While in the state Senate, Colyer co-sponsored an amendment to require Senate consent for Supreme Court appointments[11] and an amendment to create a budget stabilization fund. Colyer received a rating of 75 on conservative issues from the Kansas Chapter of Americans for Prosperity. [12]

Lieutenant Governor of Kansas

2010 gubernatorial election

On June 1, 2010, U.S. senator Sam Brownback announced that Colyer would be his running mate in his bid to become governor of Kansas. Brownback and Colyer were elected on November 2, 2010, and assumed office in January 2011. Colyer resigned his state senate seat on January 10, 2011, prior to taking the oath of office as lieutenant governor.[13]

2014 gubernatorial election

In October 2013 Kansas state representative Paul Davis, the Democratic minority leader of the Kansas House of Representatives, announced he would challenge Brownback in the 2014 Kansas gubernatorial election.[14] In July 2014 more than 100 Kansas Republican officials endorsed Davis. These Kansas Republicans said their concern was related to deep cuts in education and other government services as well as tax cuts that had left the state with a large deficit.[15]

In late September 2014 Colyer's chief of staff, Tim Keck, unearthed and publicized a 1998 police report that noted that Davis, 26 and unmarried at the time, had been briefly detained during a raid on a strip club. Davis was found to have no involvement in the cause for the raid and quickly allowed to leave.[16] Responding to criticism of Keck's involvement in the campaign, Brownback spokesman Paul Milburn said that it was legal to use taxpayer-paid staff to campaign. Media law experts were amazed after learning that Montgomery County's sheriff had released non-public investigative files from 1998 with just a records request.[17] Brownback and Colyer were reelected, defeating Davis by a 3.69% margin.[18][19][20]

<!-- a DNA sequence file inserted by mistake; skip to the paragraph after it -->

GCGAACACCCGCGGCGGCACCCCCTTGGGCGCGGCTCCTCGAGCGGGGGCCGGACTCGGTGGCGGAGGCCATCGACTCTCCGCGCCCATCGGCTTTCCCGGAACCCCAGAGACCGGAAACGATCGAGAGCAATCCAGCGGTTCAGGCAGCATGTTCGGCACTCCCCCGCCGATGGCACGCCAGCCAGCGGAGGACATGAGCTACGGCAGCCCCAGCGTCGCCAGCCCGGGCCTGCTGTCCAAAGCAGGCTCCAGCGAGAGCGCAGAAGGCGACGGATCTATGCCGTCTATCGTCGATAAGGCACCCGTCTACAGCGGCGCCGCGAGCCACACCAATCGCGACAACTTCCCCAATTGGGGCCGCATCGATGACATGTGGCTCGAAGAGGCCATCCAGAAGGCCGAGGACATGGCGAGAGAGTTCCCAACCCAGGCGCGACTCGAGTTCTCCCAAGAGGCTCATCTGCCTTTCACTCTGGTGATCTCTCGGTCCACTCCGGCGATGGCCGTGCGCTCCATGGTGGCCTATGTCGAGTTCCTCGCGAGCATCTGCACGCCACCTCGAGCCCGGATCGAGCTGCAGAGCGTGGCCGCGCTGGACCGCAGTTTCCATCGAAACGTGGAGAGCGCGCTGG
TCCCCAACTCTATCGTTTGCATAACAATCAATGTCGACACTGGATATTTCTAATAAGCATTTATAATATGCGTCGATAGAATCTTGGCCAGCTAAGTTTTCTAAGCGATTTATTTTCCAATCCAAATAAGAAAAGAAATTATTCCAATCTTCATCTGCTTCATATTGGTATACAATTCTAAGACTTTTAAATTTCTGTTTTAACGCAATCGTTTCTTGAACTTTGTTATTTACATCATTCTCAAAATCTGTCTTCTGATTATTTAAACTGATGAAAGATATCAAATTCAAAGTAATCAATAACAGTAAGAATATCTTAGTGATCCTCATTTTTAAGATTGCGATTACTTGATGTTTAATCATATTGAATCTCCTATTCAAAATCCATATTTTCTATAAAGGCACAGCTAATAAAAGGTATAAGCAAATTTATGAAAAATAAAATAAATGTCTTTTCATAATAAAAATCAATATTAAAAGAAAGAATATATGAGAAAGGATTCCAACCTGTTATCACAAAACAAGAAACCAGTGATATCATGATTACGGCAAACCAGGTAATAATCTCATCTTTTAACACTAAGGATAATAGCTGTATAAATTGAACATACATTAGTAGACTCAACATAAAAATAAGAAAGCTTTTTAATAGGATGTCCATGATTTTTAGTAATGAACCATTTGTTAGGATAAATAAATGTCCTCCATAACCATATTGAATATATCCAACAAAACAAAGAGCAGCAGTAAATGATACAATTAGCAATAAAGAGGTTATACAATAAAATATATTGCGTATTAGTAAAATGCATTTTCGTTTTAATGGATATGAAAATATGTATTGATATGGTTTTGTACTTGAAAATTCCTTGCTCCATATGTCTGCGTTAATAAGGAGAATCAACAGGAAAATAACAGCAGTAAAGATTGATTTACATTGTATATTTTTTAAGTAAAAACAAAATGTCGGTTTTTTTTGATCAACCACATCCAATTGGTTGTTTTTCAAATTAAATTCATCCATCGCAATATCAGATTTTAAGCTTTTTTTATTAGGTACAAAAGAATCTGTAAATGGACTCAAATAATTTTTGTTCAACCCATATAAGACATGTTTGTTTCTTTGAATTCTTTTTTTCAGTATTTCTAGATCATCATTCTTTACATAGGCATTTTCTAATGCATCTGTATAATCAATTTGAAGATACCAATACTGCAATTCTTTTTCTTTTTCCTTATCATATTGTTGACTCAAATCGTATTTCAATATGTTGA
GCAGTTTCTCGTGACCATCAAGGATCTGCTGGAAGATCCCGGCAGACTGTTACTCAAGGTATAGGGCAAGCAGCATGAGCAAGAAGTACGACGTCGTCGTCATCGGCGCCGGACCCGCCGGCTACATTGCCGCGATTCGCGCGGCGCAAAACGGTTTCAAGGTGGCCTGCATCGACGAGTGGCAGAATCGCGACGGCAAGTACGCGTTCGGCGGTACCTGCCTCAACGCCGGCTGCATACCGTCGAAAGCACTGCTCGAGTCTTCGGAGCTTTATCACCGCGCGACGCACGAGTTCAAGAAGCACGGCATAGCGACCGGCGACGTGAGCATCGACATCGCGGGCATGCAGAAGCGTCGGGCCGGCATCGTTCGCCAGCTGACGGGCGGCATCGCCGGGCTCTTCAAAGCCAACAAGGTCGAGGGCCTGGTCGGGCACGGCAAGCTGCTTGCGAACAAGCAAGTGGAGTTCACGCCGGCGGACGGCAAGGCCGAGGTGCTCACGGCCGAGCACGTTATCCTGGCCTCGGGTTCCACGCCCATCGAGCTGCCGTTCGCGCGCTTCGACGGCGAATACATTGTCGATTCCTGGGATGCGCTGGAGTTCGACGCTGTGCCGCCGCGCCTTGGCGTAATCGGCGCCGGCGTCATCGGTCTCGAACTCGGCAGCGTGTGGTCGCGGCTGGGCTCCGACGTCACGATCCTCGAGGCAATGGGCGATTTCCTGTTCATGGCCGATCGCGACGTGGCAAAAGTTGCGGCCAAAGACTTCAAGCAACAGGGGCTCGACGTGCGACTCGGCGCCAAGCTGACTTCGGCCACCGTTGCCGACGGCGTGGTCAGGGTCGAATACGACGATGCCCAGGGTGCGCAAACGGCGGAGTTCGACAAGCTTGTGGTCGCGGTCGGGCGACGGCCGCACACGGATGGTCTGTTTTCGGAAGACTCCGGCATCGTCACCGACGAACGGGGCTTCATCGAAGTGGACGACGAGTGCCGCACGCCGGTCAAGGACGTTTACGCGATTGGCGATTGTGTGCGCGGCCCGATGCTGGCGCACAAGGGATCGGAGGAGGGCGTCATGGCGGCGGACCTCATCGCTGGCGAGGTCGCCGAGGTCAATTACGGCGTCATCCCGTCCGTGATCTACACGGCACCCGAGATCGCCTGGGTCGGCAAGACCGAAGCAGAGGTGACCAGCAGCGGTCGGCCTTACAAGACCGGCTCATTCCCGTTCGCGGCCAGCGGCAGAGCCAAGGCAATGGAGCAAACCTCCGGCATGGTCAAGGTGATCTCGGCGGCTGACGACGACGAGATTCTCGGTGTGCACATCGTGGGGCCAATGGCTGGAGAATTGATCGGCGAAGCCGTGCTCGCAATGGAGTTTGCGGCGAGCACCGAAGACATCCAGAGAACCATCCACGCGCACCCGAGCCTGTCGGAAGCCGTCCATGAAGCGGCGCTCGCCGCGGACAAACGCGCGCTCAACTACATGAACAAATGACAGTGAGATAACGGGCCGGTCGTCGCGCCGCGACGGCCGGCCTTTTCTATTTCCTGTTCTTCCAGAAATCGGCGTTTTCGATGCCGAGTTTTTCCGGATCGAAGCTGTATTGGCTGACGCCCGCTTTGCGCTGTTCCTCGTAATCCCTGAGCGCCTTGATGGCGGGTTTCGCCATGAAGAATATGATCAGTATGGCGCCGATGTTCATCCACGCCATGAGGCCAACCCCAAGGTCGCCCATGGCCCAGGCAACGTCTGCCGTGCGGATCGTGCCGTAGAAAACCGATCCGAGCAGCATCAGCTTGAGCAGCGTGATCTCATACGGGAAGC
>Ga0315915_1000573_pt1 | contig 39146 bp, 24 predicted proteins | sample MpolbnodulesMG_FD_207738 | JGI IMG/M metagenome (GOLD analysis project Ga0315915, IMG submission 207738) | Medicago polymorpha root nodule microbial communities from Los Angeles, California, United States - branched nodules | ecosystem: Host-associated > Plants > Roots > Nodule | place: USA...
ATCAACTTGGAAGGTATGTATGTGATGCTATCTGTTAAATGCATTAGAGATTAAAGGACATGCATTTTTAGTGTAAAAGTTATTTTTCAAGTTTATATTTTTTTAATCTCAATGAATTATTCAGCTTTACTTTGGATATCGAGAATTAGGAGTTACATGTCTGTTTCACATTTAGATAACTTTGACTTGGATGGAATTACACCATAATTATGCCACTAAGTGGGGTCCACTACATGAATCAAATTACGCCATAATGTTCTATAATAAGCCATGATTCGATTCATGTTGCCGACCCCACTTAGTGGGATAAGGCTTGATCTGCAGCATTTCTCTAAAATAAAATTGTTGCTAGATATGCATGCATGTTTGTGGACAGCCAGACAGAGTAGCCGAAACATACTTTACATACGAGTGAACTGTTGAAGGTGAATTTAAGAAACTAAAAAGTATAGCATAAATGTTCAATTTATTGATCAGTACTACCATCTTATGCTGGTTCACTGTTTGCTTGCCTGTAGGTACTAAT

Numerous judges had rejected challenges to the natural-born citizenship of Barack Obama since before he was elected president in 2008, but Kansas secretary of state Kris Kobach persistently demanded proof of citizenship before allowing Obama's name to appear on the 2012 Kansas presidential ballot.[21] In September 2012, Kobach, with the support of both other State Objections Board members, Colyer and Kansas attorney general Derek Schmidt, requested additional evidence that Obama was born in the United States.[22] CNN reported that "the Kansas ballot measure is one of several examples of the birther movement's still-persistent presence."[23] The New York Times noted that the Kansas authorities' actions "reignited long-running conspiracy theories that the president was not born in the United States".[24] According to the Topeka Capital-Journal, the three said they did not have sufficient evidence as to whether Obama was eligible to appear on the Kansas ballot as a candidate for the 2012 presidential election. They stated a need to review his birth certificate and other documents from Hawaii, Arizona, and Mississippi before they could respond to a complaint alleging that the president was not a "natural born citizen". "Given the cursory response from President Obama, the Board is merely attempting to obtain additional information before making a decision," said Kobach's spokesperson.[25]

As lieutenant governor, Colyer led the Kansas Medicaid transformation, which has saved Kansans $2 billion since 2013 while increasing services. KanCare has led to a 23% reduction in in-patient hospital stays, a 24% increase in members using a primary care physician and a 10% increase in outpatient, non-emergency treatment.[26]